How this 32-year-old built a $2.5m property portfolio
Being a first-generation migrant who saw his parents work hard for everything they had, this property investor used it a...
Teaching children the value of property investments and the skills required to be successful at it can go a long way to shaping their investment future, explained an industry expert.
In a recent episode of the Smart Property Investment Show, Anjay Zazulak shared how his former McDonald’s CEO father got him started on his property journey, by spending his weekends renovating properties.
“My property journey started through [my dad]. When I was 12, my dad was buying one or two properties a year and renovating them, so my weekends were spent renovating kitchens, striping wallpaper, ripping up carpet. I just thought that is what every kid did,” Mr Zazulak explained.
Mr Zazulak said that it gave him a good apprenticeship for what he is currently doing, with the skills learnt in childhood guiding him today.
When his family moved to Australia, Mr Zazulak took his lessons learnt in New Zealand “in finding properties at the right price, renovating to add value and sitting on it for three to five years”.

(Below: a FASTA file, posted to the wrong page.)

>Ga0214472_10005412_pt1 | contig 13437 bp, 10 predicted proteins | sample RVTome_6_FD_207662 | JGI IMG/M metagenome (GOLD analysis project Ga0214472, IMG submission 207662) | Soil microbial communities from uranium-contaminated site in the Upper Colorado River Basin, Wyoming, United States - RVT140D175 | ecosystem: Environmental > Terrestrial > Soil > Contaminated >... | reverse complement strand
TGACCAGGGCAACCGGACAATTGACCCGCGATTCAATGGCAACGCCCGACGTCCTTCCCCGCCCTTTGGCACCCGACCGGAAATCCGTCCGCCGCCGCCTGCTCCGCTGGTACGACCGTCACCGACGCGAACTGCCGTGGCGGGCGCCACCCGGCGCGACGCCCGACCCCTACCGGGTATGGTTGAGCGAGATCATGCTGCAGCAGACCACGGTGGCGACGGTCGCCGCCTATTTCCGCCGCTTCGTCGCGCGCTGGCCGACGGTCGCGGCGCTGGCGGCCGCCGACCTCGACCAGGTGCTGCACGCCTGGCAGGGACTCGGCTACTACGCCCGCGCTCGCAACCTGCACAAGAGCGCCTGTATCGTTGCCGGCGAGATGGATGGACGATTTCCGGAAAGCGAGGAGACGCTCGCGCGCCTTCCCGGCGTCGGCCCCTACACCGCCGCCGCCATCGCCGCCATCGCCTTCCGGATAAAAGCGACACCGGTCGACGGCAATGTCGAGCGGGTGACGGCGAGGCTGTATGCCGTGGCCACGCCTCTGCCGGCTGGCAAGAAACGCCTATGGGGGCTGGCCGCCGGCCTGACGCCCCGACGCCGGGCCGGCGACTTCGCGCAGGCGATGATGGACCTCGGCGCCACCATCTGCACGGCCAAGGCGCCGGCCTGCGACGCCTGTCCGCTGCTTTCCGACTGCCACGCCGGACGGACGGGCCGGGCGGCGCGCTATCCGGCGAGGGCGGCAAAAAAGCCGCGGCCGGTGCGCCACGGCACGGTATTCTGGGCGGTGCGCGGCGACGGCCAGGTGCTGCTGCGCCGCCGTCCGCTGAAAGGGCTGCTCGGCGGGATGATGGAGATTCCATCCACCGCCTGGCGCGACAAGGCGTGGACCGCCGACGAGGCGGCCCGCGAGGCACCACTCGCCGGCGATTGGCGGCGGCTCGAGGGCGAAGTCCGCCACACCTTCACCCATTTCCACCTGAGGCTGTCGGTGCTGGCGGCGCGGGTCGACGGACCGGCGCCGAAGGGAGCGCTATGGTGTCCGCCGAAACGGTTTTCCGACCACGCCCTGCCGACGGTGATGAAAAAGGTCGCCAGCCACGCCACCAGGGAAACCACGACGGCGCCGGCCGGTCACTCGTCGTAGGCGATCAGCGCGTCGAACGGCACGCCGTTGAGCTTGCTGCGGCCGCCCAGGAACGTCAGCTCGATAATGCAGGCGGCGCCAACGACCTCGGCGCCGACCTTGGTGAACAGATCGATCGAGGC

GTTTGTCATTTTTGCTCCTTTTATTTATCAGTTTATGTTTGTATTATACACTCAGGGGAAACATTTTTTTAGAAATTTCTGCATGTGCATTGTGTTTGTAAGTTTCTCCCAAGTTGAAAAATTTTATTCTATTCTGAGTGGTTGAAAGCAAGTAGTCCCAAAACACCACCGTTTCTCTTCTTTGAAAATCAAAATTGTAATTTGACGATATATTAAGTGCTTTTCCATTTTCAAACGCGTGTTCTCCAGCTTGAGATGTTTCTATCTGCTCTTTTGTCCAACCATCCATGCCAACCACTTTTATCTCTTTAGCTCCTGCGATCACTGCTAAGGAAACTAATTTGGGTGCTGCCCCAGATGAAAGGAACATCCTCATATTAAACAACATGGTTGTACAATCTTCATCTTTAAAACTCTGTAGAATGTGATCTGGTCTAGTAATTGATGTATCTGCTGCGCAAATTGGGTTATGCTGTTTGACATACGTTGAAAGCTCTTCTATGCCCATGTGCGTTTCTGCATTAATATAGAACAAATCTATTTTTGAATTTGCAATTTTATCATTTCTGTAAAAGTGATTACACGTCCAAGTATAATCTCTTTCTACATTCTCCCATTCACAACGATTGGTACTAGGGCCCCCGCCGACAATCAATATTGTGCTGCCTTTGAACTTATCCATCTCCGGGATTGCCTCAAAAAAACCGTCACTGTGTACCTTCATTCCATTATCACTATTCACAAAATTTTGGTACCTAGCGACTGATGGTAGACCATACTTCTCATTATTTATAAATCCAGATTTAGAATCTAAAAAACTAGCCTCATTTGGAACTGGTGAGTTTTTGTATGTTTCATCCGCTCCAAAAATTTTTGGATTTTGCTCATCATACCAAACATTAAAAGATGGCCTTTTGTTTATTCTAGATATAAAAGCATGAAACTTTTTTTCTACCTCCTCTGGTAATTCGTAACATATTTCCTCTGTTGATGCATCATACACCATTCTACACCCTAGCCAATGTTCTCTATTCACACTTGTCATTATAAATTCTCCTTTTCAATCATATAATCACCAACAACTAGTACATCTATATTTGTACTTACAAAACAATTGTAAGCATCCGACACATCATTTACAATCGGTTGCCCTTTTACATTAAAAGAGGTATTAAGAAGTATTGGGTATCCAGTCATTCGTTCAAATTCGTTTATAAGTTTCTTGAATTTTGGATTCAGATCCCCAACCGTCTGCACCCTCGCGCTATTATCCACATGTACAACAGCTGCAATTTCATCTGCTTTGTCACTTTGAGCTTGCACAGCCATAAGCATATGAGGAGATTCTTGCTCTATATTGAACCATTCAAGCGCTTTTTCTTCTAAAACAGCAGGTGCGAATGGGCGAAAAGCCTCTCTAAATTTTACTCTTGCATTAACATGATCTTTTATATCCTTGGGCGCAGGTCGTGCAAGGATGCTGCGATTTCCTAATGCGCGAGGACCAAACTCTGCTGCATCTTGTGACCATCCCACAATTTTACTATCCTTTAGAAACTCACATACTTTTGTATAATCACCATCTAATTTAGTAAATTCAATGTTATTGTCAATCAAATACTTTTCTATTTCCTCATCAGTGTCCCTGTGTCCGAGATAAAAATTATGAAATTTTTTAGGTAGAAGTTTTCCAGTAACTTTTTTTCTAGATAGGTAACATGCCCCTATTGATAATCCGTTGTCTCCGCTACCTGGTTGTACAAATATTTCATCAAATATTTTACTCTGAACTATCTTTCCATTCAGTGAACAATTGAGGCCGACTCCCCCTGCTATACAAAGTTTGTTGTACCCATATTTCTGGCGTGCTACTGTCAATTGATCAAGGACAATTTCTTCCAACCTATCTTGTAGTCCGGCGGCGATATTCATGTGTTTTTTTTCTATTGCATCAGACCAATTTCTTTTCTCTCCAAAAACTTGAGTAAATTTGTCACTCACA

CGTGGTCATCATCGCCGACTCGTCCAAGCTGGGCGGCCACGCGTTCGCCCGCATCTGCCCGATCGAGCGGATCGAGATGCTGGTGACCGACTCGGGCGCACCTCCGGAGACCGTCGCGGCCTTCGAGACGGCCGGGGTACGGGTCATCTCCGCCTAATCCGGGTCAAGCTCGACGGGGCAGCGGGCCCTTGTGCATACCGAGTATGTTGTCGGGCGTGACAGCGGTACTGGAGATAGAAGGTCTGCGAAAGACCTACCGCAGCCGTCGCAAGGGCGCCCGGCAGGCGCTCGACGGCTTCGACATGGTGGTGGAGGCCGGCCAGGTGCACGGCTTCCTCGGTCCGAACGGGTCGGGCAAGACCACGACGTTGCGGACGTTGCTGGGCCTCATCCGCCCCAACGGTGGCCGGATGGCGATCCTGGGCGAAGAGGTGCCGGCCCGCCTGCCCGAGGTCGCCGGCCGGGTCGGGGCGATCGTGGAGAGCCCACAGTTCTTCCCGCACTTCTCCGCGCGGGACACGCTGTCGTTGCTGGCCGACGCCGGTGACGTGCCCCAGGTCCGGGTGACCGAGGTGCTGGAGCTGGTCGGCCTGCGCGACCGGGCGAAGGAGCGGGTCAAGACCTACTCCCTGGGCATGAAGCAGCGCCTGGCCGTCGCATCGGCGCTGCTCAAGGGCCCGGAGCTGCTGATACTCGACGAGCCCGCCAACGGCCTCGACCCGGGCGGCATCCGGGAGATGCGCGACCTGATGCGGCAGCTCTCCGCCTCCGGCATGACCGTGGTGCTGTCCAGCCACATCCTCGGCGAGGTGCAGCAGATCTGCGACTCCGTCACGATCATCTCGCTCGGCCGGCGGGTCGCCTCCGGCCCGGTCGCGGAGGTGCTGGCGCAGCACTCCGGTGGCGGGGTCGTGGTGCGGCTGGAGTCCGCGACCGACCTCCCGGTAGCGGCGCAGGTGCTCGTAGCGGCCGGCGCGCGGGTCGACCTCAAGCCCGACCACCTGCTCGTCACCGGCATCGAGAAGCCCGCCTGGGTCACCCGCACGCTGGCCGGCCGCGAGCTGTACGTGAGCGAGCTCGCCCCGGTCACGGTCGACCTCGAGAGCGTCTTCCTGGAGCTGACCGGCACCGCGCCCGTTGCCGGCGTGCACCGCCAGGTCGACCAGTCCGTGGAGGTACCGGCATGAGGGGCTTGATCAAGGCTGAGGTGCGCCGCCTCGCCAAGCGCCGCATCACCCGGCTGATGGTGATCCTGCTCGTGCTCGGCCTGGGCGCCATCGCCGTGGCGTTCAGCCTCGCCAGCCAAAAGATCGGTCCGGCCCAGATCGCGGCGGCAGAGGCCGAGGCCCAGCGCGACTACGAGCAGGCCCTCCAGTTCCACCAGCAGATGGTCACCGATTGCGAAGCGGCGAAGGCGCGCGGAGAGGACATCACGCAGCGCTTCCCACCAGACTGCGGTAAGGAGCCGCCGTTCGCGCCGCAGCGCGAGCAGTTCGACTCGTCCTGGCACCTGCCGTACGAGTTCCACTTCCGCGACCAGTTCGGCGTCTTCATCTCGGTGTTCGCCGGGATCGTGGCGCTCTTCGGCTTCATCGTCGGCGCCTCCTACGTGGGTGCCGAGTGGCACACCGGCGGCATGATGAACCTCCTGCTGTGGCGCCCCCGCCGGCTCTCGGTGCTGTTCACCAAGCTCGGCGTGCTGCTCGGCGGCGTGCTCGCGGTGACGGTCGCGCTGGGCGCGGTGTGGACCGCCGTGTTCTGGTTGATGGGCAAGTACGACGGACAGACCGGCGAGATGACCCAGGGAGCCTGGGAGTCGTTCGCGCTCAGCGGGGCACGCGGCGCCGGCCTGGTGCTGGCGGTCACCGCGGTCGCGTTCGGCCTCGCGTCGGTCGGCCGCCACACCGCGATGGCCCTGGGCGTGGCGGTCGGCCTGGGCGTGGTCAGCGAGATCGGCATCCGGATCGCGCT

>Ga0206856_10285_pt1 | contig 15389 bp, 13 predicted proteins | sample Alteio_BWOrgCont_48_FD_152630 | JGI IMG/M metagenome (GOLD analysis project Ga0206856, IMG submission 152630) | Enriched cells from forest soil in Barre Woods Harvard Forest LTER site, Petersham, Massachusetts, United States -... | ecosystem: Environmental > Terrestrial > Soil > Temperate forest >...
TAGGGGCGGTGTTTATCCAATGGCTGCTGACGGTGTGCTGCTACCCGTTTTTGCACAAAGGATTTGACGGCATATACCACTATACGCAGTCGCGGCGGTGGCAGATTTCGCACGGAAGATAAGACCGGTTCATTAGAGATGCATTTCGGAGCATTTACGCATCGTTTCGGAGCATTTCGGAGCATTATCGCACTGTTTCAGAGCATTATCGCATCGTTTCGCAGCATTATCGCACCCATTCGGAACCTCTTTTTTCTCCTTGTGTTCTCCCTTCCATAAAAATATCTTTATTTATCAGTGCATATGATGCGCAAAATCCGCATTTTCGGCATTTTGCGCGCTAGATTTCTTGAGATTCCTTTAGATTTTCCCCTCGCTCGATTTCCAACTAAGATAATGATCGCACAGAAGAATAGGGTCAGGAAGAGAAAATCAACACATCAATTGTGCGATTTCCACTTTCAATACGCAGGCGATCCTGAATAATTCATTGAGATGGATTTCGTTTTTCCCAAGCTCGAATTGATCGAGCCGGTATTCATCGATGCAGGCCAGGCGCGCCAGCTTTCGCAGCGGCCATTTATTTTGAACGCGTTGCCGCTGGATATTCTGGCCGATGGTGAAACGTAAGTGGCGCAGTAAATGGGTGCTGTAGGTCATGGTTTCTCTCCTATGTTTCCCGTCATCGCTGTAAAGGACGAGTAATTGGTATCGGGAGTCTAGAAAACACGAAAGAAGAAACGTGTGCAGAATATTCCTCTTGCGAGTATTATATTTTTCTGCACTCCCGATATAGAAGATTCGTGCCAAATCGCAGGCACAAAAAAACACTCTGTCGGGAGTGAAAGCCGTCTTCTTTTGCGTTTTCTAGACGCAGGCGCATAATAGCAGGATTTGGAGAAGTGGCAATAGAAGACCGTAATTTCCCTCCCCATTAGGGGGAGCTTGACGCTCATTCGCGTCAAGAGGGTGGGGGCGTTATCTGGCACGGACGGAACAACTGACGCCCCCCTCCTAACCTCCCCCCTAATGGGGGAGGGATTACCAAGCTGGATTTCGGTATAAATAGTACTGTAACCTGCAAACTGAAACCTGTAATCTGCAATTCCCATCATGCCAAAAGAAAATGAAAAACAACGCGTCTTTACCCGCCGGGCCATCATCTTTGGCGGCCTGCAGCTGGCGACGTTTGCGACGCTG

The property investor explained his father’s one regret in life was not starting his property journey sooner, as the investor retired just six years after starting his property journey.
“He quit work and moved to Australia in ’99. From the time we were in Australia, we were buying one to two properties a year to get away from mum,” he jokingly said.
“It was just a hobby. He took the skills that we did in New Zealand. A lot of the properties in New Zealand were on big blocks, so you could build or subdivide off the back of that.”
The property investor explained the net results of this strategy and his family’s hard work was creating a nice nest egg for the family, which now owns more than 20 properties across the upper and lower North Shore of Sydney.
Property refers to either a tangible or intangible item that an individual or business has legal rights or ownership of, such as houses, cars, stocks or bond certificates.